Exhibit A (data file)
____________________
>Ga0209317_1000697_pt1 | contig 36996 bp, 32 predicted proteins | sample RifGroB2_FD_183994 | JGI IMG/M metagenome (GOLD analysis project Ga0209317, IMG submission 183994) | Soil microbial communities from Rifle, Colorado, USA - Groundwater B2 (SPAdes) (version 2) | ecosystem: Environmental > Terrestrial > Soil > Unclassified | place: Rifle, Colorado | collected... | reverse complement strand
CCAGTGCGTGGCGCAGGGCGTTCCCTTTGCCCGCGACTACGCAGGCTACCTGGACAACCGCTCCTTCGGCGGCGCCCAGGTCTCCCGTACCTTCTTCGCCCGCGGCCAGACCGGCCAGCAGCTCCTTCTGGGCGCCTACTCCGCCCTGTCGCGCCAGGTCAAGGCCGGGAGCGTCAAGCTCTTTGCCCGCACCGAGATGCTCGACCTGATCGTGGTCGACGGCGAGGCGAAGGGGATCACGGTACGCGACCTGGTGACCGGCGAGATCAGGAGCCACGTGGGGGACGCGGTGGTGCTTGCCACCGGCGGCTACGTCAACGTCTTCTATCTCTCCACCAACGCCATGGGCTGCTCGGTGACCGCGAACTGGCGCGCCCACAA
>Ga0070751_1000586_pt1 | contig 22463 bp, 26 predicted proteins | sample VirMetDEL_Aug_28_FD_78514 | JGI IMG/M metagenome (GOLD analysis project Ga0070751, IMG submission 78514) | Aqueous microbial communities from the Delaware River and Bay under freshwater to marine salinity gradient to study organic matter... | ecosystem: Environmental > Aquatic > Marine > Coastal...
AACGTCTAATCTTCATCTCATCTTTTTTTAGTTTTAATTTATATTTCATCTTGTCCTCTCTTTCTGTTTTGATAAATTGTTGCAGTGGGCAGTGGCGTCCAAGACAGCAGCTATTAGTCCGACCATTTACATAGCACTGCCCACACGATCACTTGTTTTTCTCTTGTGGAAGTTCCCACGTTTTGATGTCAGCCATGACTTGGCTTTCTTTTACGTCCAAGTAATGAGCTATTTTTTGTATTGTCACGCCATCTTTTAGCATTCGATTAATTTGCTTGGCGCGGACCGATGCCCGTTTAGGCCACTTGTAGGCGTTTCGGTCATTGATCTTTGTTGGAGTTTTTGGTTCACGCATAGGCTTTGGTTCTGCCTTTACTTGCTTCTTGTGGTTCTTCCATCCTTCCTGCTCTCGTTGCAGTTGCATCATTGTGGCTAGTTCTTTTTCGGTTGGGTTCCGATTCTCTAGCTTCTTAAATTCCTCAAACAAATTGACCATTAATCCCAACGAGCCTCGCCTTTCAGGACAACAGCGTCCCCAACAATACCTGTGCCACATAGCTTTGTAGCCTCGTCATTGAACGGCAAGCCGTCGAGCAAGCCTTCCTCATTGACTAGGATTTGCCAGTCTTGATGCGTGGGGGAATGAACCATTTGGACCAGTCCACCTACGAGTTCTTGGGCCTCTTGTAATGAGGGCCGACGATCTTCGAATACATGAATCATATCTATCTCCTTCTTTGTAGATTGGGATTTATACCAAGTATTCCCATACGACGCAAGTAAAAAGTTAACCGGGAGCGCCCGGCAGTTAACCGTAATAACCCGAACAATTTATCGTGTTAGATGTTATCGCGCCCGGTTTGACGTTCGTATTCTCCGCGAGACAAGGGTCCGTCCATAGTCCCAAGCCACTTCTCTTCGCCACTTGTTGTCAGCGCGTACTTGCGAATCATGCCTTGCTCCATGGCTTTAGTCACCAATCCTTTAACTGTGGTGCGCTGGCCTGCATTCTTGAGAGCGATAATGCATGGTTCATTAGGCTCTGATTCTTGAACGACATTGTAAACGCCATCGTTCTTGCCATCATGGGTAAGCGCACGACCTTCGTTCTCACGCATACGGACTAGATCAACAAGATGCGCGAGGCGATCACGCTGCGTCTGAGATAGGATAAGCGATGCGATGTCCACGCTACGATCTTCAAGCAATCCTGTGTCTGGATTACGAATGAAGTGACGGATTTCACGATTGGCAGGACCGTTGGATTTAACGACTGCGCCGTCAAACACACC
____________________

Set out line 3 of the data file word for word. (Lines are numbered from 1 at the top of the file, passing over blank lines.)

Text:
>Ga0070751_1000586_pt1 | contig 22463 bp, 26 predicted proteins | sample VirMetDEL_Aug_28_FD_78514 | JGI IMG/M metagenome (GOLD analysis project Ga0070751, IMG submission 78514) | Aqueous microbial communities from the Delaware River and Bay under freshwater to marine salinity gradient to study organic matter... | ecosystem: Environmental > Aquatic > Marine > Coastal...